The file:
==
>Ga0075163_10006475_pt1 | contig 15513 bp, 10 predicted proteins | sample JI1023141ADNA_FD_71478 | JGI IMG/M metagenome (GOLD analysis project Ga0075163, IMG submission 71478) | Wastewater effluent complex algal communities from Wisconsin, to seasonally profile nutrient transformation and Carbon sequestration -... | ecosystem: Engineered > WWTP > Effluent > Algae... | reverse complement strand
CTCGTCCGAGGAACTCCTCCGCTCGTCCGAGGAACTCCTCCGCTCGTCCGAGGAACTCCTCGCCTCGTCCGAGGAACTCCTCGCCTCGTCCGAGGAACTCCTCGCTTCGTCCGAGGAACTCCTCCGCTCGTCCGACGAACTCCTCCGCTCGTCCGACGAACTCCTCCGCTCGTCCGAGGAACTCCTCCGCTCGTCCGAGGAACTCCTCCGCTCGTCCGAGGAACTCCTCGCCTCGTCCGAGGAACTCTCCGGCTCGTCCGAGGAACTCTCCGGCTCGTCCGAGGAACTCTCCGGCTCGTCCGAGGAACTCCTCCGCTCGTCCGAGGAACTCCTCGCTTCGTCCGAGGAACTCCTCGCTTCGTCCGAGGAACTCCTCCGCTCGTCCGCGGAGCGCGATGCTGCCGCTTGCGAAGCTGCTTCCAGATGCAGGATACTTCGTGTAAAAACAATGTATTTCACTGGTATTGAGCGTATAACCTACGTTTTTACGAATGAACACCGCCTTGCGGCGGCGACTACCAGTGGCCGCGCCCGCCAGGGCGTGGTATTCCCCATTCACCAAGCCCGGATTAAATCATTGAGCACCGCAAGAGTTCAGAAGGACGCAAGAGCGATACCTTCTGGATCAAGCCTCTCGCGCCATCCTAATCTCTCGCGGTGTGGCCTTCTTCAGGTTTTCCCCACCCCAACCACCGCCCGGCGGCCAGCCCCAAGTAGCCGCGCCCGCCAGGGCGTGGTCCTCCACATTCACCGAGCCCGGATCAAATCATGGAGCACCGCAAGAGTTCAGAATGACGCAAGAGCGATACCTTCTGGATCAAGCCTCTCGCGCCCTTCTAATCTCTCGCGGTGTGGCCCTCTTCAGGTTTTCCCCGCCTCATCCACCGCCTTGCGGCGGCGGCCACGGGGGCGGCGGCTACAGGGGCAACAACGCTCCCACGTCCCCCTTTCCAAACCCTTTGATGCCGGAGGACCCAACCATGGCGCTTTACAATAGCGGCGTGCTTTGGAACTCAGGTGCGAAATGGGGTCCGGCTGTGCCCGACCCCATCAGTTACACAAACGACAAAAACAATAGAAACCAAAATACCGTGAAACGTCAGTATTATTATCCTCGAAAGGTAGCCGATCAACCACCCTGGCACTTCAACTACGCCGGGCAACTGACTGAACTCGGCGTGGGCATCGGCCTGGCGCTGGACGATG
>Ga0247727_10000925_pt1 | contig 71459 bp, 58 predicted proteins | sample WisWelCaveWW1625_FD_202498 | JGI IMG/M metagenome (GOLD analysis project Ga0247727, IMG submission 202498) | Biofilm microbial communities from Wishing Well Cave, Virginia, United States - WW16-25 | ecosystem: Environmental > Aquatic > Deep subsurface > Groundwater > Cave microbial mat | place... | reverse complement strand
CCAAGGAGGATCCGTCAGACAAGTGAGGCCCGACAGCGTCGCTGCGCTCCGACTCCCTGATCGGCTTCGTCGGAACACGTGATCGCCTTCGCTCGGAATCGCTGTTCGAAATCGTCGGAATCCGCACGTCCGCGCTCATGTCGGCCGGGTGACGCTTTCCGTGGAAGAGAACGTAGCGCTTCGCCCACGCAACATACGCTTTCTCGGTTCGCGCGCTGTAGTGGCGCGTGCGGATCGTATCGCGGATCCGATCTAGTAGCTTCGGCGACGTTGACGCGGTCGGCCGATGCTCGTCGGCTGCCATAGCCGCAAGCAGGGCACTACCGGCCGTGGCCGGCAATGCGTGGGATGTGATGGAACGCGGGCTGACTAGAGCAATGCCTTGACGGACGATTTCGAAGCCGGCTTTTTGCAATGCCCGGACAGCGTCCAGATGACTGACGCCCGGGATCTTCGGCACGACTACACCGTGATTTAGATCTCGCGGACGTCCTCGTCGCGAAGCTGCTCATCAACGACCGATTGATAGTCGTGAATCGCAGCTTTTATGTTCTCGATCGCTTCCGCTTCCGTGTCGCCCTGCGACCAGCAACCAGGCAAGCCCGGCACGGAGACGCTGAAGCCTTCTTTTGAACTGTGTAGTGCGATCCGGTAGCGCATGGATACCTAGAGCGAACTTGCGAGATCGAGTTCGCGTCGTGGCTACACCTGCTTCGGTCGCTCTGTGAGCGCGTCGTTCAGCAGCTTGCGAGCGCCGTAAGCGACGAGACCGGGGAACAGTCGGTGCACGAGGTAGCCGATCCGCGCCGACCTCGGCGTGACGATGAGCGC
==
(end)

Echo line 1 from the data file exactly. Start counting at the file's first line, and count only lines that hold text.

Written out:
>Ga0075163_10006475_pt1 | contig 15513 bp, 10 predicted proteins | sample JI1023141ADNA_FD_71478 | JGI IMG/M metagenome (GOLD analysis project Ga0075163, IMG submission 71478) | Wastewater effluent complex algal communities from Wisconsin, to seasonally profile nutrient transformation and Carbon sequestration -... | ecosystem: Engineered > WWTP > Effluent > Algae... | reverse complement strand